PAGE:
Tuesday, August 02, 2005

The Lost Treasure of the Blue Cave

Listen to the podcast (downloadable mp3 file)

“In my investigations, I’ve found that most treasure tales are inaccurate. Oh sure, there’s treasure all right,” said Dad. “But the tale that gets told is a decoy. It is meant to throw treasure-seekers and opportunists off the track.”

We were driving on a small highway in northern Arizona somewhere deep in the high pine forest of the North Rim of the Grand Canyon.

“Closed in Winter” signs appeared every several miles. The air was crisp, even though it was in late May. When we stopped at a lone picnic table set up next to a Kaibab National Forest sign, the sound of the breeze through the pine needles was very soothing. Pine cones littered the side of the road, and the forest was carpeted with pine needles.

“Fire Danger: EXTREME” was posted on the trash can.

We were on our way Jacob Lake to check out what Dad described as an old mine, or at least an old operation that was abandoned after a single summer.

“They were hoping for gold, but found high-grade copper instead. They found veins of native copper, azurite, malachite, and chrysacolla. Even so, because of its remote location, the mine was not economically viable,” said Dad.

Now with copper prices at all-time highs, it made sense to investigate it again.

But, that wasn’t the real reason for the trip to the old workings. Dad was convinced he had found “The Blue Cave” which, according to legend, held a large cache of treasure. The treasure was placed there by a Confederate officer and his wife, who, like many dispossessed and alienated Southerners, found themselves seeking respite in the Wild West. The Confederate officer and his wife used the cave as a cache for gold coins, jewelry, and valuables.

“Where did they get all that?” I asked.

“There are various explanations. Part of it came from the cache of heirlooms she managed to save from her family’s plantation just before it was burned during Sherman’s march. Her family heirlooms consisted of diamonds, gemstones, filigreed gold, pendants, which she combined with a quantity of gold coins,” explained Dad. “Her entire family had died – brothers killed in battle, parents dead of grief, sister dead of malaria.”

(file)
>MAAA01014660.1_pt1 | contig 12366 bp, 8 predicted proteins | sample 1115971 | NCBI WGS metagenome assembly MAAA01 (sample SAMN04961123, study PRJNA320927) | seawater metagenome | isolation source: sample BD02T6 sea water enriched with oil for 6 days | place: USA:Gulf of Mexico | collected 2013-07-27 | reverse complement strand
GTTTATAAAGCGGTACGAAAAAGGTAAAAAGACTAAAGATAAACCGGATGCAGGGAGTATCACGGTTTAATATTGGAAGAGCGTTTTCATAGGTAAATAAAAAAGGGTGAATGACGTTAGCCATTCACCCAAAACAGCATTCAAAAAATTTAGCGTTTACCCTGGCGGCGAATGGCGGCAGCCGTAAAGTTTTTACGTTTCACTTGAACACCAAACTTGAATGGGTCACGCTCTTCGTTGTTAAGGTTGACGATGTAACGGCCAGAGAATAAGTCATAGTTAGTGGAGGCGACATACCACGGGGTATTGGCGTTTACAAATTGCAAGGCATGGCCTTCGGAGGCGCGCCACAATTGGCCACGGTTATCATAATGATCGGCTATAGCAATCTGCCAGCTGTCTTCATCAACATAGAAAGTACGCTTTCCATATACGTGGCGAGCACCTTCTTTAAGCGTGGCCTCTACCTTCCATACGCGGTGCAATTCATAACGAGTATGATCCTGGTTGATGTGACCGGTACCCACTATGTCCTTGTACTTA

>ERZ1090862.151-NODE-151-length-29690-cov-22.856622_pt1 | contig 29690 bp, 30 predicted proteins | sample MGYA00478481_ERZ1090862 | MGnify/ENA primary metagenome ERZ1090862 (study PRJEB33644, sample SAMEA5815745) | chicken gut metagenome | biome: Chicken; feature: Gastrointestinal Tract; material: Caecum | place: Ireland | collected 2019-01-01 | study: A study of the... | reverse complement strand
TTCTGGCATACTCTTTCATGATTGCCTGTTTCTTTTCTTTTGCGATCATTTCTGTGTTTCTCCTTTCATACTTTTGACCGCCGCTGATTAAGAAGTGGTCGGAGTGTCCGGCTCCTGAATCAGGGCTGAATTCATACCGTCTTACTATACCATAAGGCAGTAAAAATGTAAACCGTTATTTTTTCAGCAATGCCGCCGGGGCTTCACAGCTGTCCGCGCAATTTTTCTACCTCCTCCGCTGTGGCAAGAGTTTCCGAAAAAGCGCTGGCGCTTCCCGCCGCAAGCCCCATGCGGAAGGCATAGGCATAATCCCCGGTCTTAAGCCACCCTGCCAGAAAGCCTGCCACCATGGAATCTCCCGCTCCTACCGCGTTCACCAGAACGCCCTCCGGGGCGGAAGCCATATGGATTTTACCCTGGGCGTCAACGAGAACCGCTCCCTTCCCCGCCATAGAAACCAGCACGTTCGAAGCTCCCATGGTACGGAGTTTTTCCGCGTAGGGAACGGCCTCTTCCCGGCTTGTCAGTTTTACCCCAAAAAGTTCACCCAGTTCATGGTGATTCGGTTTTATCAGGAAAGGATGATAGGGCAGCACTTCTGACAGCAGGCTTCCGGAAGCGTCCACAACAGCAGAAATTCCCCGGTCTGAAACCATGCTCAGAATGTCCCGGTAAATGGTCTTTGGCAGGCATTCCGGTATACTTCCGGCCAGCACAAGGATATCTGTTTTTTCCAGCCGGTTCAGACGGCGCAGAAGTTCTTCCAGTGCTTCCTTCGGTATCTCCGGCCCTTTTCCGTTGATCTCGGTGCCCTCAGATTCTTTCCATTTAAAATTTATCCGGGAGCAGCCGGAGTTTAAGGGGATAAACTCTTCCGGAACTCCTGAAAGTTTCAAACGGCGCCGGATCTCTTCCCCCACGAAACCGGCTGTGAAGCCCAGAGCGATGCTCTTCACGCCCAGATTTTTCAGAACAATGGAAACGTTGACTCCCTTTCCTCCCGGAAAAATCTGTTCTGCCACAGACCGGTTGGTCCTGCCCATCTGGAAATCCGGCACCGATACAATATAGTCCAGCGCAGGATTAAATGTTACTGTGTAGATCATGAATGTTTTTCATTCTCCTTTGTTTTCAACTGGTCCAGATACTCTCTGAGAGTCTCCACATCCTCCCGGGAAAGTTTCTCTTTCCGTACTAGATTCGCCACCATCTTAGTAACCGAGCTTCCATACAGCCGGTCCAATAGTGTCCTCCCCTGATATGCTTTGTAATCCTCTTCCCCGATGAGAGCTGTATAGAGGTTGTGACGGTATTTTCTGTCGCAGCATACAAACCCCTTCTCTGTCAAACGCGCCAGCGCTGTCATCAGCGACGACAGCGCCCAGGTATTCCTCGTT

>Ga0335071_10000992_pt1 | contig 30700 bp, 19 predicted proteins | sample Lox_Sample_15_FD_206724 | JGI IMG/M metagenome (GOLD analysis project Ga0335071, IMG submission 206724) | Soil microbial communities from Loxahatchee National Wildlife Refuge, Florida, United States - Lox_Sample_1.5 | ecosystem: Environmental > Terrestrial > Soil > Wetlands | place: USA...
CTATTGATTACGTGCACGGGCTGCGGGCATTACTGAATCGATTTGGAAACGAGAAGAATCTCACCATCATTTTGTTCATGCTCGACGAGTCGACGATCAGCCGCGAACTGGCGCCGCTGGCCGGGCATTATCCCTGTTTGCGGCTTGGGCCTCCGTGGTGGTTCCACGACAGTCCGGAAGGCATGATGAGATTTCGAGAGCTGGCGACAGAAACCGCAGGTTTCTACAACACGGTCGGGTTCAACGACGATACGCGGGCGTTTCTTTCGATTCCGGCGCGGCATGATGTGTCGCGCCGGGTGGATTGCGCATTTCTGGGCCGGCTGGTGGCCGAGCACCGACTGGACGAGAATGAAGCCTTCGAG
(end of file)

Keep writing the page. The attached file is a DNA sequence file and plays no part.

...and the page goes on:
She set off with her cousin, but unfortunately, somewhere along the way, her cousin died of a fever. In Memphis, she considered taking a job, but realized that sooner or later she would be robbed, and that her best bet was to continue to make her way West.

She made her way alone through the flat cotton fields of western Arkansas, then crossed the wooded Ozarks, down the pine and oak forests of Choctaw Territory. Moving north, she stayed a few months in Tahlequah, the capital of the Cherokee Nation. She was impressed with their lovely buildings, colleges, schools, and elegant farms. “Stay here, help us build our new schools,” they implored, assuming she, like most women, liked the idea of tending children and looking after their development, whether it be moral, physical, or intellectual.

Little did anyone suspect that she was driven by a deep fascination with the earth, and the accounts she had read of the magnificent West, with the wild Rocky Mountains, and south, the arroyos that gouged the heart of the earth, even as buttes stood up as erosional remnants defiant of the process of time.

She was driven to explore the wild, raging streams to see if they had once carried and deposited gold from veins or disseminated grains.

Town life, no matter how comfortable, did not resonate with her deeper energies, still darkly perturbed by the horrors of Sherman’s “scorched earth” strategy, and the senseless loss of lives that should have been nobly spent, not cut down by battlefield dehydration and dysentery.

Somewhere, deep in her heart, the scorched earth became as hot as a branding iron, and it had seared violence into her psyche. Risk, pain, and the threat of death were the only things that aroused her enough to be able to sleep at night. They were the only effective antidotes to the anxiety that needled her belly and played games with her nerves.

Somewhere along the way, she ran into Captain Antony Endes Wicker of the Confederate Army, a cavalry unit. With guns and gold likewise salvaged from his family’s fortunes, Captain Wicker was making his way West when he met Miss Rosamond MacLean in Wichita Falls, Texas. At that time, it was already well established, since cattle drovers had been moving their herds north since the late 1840s. They instantly established a rapport, something they might have even been able to call “love” if the war and all its soul-scorching ugliness had not interjected itself.

They ended up in northern Arizona, built a small house nearby, and used the cave to hide their treasure.